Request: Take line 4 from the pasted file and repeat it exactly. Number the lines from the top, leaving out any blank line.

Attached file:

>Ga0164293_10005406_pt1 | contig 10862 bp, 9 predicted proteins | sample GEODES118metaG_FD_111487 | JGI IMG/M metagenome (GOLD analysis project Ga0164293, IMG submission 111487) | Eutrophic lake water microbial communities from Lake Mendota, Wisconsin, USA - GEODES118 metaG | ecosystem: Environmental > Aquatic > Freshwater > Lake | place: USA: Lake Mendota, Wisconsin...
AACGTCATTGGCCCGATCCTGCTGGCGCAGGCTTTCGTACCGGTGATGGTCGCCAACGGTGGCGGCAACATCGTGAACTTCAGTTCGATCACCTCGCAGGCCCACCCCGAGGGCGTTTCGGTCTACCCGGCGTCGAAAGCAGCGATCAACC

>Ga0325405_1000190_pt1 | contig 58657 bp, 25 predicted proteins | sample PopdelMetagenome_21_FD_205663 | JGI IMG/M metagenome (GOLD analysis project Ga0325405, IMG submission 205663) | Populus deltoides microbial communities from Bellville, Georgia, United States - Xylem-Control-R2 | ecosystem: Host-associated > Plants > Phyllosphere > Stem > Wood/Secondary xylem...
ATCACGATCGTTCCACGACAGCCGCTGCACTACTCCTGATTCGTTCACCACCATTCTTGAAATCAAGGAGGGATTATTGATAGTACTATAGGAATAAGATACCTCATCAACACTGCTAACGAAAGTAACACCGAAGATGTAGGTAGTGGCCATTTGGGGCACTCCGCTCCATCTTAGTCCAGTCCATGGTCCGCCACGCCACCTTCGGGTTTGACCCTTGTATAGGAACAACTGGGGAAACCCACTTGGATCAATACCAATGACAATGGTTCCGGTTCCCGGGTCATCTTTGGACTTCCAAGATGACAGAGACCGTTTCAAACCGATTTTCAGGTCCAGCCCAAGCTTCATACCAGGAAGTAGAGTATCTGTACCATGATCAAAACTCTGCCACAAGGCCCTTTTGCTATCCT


ATCACGATCGTTCCACGACAGCCGCTGCACTACTCCTGATTCGTTCACCACCATTCTTGAAATCAAGGAGGGATTATTGATAGTACTATAGGAATAAGATACCTCATCAACACTGCTAACGAAAGTAACACCGAAGATGTAGGTAGTGGCCATTTGGGGCACTCCGCTCCATCTTAGTCCAGTCCATGGTCCGCCACGCCACCTTCGGGTTTGACCCTTGTATAGGAACAACTGGGGAAACCCACTTGGATCAATACCAATGACAATGGTTCCGGTTCCCGGGTCATCTTTGGACTTCCAAGATGACAGAGACCGTTTCAAACCGATTTTCAGGTCCAGCCCAAGCTTCATACCAGGAAGTAGAGTATCTGTACCATGATCAAAACTCTGCCACAAGGCCCTTTTGCTATCCT